The fascinating architecture of the Humayun's Tomb has surely caught everyone’s eye! The tomb lies on the Mathura road near its crossing with the Lodi Road. Today, the Humayun's Tomb lies protected under the Archaeological Survey of India. The structure is built with red sandstone along with white and black marble. Infact the Humayun's Tomb is the first Indian building to use the Persian concept of a double dome (made up of white marble) with its marble borders. With high arches and double domes, the tomb is a classic example of the Mughal architecture with Persian influence.
This tomb was built in the year 1570 as the first garden-tomb in the Indian subcontinent. The construction had its own cultural significance and lead to some major architectural innovations including the Taj Mahal. The Humayun's Tomb is inscribed on the UNESCO World Heritage List in the year 1993 and was also honoured with the prestigious National Heritage Award.
History has it that Humayun was the eldest son of Babur and succeeded his father and became the second emperor of the Mughal Empire. He ruled India for nearly a decade. After getting defeated by Sher Shah Suri, Humayun took refuge at the court of the Safavid ruler, Shah of Persia, who helped in regain Delhi in 1555 AD. Unfortunately, he could not rule for a long time and died in 1556. Humayun’s widow Hamida Banu Begam, also known as Haji Begam, initiated the construction of his tomb in 1569, fourteen years after his death. Mirak Mirza Ghiyath, a Persian architect was appointed by Haji Begam for the construction of the tomb. The total estimated cost on the construction of the tomb was somewhere around 1.5 million.
There are a number of eminent Mughal personalities who are buried in the mausoleum. There are graves of Hamida Begum, Akbar's mother; Dara Shikoh, Shah Jahan's son and Bahadur Shah II, the last Mughal Emperor.
The tomb is octagonal in shape and can be entered through a long processional track. There are two double-storeyed gateways to enter the tomb, one on the west and the other on the south. The southern gateway remains closed. The baradari or the pavilion occupies the center of the eastern wall and the hamam or the bath chamber the center of northern wall. The tomb consists of arched lobbies. The high walls surround a square garden which is divided into four large squares. The pathways form a Mughal garden known as ‘charbagh’ which is decorated with fountains. The combination of red sandstone with black and yellow stone was used to give variation. The roof is surmounted by a high marble double dome and has pillared kiosks (chhatris) placed around it.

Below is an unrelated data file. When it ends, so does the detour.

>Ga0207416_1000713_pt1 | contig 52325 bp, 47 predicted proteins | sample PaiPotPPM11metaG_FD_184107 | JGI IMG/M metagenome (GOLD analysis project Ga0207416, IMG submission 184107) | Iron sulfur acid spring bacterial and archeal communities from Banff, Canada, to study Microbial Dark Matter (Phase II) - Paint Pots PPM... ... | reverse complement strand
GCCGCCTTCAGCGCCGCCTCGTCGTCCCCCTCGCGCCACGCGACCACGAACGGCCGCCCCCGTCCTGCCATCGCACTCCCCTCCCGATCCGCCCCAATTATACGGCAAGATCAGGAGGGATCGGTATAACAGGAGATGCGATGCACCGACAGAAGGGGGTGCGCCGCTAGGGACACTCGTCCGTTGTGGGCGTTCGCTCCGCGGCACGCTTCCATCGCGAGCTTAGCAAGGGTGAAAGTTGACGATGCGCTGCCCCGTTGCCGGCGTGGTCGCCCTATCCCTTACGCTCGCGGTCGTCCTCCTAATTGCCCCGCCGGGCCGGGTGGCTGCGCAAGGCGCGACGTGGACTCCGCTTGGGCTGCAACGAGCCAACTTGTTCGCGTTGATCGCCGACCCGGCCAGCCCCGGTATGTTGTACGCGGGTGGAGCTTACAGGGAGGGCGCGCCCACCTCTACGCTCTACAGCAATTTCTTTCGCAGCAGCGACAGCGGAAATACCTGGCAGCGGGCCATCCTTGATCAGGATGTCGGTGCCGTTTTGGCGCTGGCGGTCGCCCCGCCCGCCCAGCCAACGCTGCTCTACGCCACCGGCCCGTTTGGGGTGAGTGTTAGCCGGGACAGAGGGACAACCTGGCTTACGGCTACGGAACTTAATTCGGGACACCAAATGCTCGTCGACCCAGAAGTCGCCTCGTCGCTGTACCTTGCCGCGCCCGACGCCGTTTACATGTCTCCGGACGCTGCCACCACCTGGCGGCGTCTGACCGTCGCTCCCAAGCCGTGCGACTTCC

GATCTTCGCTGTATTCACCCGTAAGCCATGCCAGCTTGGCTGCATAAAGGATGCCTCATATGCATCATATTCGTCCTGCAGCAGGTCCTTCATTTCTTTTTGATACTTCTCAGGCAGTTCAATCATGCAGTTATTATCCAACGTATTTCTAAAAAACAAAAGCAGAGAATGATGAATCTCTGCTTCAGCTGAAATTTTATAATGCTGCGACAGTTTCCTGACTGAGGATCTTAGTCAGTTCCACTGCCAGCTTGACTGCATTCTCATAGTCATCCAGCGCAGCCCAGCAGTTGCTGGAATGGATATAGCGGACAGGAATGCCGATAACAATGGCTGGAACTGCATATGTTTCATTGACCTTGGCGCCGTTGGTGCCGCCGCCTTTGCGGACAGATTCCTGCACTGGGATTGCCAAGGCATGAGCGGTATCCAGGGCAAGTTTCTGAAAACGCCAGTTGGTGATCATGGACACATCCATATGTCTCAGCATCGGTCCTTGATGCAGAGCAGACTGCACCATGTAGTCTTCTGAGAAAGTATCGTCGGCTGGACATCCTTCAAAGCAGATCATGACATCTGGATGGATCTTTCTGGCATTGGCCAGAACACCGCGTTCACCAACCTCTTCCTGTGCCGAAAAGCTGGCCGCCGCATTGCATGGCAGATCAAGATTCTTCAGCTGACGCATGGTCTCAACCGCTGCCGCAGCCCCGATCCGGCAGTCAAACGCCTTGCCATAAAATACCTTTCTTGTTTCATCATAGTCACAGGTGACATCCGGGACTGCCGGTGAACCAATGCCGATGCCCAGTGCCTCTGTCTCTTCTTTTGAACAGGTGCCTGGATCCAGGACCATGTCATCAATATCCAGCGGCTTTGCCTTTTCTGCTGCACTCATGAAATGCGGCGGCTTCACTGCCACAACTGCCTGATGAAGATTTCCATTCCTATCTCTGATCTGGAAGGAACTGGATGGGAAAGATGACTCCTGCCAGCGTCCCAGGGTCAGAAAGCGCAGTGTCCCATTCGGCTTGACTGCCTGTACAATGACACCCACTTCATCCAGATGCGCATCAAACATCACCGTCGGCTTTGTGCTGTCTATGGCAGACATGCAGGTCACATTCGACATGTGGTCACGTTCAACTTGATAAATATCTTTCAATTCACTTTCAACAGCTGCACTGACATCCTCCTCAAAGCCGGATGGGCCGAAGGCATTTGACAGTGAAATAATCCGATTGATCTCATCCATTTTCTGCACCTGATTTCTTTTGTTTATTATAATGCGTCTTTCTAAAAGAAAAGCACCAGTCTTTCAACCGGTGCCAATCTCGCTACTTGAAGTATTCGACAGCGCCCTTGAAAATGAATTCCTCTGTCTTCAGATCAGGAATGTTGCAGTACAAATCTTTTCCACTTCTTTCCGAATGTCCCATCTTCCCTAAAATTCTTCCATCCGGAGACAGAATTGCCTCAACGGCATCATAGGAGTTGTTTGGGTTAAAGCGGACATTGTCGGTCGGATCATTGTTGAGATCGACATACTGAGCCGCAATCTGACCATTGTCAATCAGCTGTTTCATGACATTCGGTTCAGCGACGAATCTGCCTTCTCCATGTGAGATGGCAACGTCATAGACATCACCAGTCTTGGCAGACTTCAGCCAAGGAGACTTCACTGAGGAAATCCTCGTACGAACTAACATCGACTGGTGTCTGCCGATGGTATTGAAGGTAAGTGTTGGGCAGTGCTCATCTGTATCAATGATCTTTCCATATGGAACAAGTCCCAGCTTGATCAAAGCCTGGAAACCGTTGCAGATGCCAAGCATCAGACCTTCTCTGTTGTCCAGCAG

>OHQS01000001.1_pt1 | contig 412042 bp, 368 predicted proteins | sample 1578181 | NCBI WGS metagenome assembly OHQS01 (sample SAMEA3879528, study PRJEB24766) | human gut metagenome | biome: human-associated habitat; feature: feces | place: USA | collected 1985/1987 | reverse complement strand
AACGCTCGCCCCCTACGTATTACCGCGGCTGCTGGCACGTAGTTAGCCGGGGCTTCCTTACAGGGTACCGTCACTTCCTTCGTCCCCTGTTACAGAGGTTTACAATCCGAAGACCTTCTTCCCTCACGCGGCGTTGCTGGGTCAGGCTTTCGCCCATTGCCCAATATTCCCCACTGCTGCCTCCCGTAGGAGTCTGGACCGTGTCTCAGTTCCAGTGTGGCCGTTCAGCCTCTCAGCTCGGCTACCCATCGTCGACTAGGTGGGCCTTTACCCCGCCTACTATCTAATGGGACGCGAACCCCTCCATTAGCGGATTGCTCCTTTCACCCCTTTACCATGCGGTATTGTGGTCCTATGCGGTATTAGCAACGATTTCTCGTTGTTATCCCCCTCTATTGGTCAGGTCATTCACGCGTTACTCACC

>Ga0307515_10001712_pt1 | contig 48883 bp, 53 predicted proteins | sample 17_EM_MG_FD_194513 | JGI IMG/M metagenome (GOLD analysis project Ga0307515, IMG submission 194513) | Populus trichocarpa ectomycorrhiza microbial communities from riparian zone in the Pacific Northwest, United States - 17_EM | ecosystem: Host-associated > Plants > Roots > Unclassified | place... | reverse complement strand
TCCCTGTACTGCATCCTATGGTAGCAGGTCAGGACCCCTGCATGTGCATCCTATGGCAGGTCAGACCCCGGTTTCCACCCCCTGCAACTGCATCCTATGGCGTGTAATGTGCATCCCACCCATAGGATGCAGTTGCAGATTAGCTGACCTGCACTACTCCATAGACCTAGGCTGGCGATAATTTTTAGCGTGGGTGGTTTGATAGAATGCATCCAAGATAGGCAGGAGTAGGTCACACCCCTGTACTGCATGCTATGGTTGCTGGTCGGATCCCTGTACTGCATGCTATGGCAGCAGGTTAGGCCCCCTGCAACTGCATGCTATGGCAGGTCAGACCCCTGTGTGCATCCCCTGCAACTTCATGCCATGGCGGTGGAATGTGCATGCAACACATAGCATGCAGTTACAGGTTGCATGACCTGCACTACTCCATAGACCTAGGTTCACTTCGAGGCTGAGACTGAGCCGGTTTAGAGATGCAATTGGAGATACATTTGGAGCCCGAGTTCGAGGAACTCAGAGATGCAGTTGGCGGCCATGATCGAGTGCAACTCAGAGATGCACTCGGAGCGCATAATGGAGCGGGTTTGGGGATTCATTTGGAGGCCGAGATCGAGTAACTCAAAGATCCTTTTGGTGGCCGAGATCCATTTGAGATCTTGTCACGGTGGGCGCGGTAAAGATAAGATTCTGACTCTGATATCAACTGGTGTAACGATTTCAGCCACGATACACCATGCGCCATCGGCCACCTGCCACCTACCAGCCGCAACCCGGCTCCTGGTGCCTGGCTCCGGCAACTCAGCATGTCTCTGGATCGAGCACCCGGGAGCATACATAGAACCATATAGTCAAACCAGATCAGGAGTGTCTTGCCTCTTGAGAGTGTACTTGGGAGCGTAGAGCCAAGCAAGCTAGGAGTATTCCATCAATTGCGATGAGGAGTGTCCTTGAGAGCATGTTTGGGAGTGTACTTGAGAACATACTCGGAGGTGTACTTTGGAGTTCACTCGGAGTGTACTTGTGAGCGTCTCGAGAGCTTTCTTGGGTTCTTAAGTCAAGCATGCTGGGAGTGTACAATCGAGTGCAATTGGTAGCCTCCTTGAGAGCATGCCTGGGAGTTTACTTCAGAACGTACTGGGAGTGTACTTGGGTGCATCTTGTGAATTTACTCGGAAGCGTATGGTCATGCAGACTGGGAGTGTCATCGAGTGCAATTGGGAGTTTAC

The complex of Humayun's Tomb consists of many small monuments. The most significant among them are the black-and-yellow marble tombs of Humayun's wife and the tomb of Humayun's barber. Well known as Nai Ka Gumbad, the barber's tomb is an impressive square tomb with a double marble dome which is located on the south western region of the tomb and standing on a raised platform. Inside Barber's Tomb, there are two graves inscribed with verses from the Quran. On the southeastern region, just outside the enclosure of Humayun’s Tomb lies Nila-Gumbad (blue dome). Nila-Gumbad it is believed to have been built in 1625 by 'Abdu'r-Rahim Khan Khan-i-Khanan and is said to contain the remains of Fahim Khan, one of his faithful attendants. There is some indication, however, that the tomb may have existed even before the construction of Humayun's Tomb and may, therefore, contain the remains of some other person.
Isa Khan's Tomb stands to the south of Bu'-Halima's garden. 'Isa Khan was a nobleman at the courts of Sher Shah Suri (1539-45). The tomb of Sabz-Burj stands with four wide and four narrow sides ('Muthamman-i-Baghdadi'). The high recessed arches and colourful tiles add to the beauty this ‘green dome’. Other structures of the Mughal period are Nili-Chhatri, tomb of Naubat Khan, a noble man of Akbar's court. They all can be visited uptill 10 pm on all days of the week.
Humayun's Tomb has much more to explore- tombs, rooms, terraces, gardens and other smaller structures. The rich Mughal history is surely captivating.
Best time to visit
The best time to visit Delhi is between October and March, when the weather is very pleasant and totally conducive for sightseeing in this historic city. Delhi is culturally alive at this time of the year with lots of concerts and theatre performances. By the time February comes, the flowers are a riot of colour and the city is really quite pretty then. Summer temperatures are unbearably hot and dry, so do come prepared for the weather.